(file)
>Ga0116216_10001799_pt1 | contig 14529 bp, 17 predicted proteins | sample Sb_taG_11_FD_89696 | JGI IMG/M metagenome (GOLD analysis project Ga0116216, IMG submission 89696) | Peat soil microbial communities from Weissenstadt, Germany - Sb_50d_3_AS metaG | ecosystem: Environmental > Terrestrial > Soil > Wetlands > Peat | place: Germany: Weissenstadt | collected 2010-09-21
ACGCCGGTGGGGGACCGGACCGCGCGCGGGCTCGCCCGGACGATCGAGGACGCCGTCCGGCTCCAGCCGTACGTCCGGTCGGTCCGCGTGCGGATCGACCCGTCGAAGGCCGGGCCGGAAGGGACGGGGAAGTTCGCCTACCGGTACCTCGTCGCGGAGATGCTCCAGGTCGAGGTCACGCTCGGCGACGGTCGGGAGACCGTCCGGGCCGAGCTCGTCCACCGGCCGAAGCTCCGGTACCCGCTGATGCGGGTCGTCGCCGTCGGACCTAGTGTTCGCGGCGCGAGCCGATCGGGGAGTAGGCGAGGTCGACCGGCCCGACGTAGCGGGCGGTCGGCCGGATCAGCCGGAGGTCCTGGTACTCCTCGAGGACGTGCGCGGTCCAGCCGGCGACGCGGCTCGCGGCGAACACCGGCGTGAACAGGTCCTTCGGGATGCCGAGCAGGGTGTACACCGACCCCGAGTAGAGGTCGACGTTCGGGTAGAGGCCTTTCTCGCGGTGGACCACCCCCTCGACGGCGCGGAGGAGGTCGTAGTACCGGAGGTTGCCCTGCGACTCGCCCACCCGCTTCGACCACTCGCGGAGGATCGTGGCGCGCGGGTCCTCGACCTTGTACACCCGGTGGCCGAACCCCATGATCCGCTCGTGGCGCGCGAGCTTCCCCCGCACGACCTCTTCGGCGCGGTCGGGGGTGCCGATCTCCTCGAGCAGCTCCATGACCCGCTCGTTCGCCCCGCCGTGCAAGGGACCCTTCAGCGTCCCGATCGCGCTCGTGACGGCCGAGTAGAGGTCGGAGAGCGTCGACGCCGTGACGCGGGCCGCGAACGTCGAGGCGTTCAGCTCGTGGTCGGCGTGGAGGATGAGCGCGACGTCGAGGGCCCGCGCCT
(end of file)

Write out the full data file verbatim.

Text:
>Ga0116216_10001799_pt1 | contig 14529 bp, 17 predicted proteins | sample Sb_taG_11_FD_89696 | JGI IMG/M metagenome (GOLD analysis project Ga0116216, IMG submission 89696) | Peat soil microbial communities from Weissenstadt, Germany - Sb_50d_3_AS metaG | ecosystem: Environmental > Terrestrial > Soil > Wetlands > Peat | place: Germany: Weissenstadt | collected 2010-09-21
ACGCCGGTGGGGGACCGGACCGCGCGCGGGCTCGCCCGGACGATCGAGGACGCCGTCCGGCTCCAGCCGTACGTCCGGTCGGTCCGCGTGCGGATCGACCCGTCGAAGGCCGGGCCGGAAGGGACGGGGAAGTTCGCCTACCGGTACCTCGTCGCGGAGATGCTCCAGGTCGAGGTCACGCTCGGCGACGGTCGGGAGACCGTCCGGGCCGAGCTCGTCCACCGGCCGAAGCTCCGGTACCCGCTGATGCGGGTCGTCGCCGTCGGACCTAGTGTTCGCGGCGCGAGCCGATCGGGGAGTAGGCGAGGTCGACCGGCCCGACGTAGCGGGCGGTCGGCCGGATCAGCCGGAGGTCCTGGTACTCCTCGAGGACGTGCGCGGTCCAGCCGGCGACGCGGCTCGCGGCGAACACCGGCGTGAACAGGTCCTTCGGGATGCCGAGCAGGGTGTACACCGACCCCGAGTAGAGGTCGACGTTCGGGTAGAGGCCTTTCTCGCGGTGGACCACCCCCTCGACGGCGCGGAGGAGGTCGTAGTACCGGAGGTTGCCCTGCGACTCGCCCACCCGCTTCGACCACTCGCGGAGGATCGTGGCGCGCGGGTCCTCGACCTTGTACACCCGGTGGCCGAACCCCATGATCCGCTCGTGGCGCGCGAGCTTCCCCCGCACGACCTCTTCGGCGCGGTCGGGGGTGCCGATCTCCTCGAGCAGCTCCATGACCCGCTCGTTCGCCCCGCCGTGCAAGGGACCCTTCAGCGTCCCGATCGCGCTCGTGACGGCCGAGTAGAGGTCGGAGAGCGTCGACGCCGTGACGCGGGCCGCGAACGTCGAGGCGTTCAGCTCGTGGTCGGCGTGGAGGATGAGCGCGACGTCGAGGGCCCGCGCCT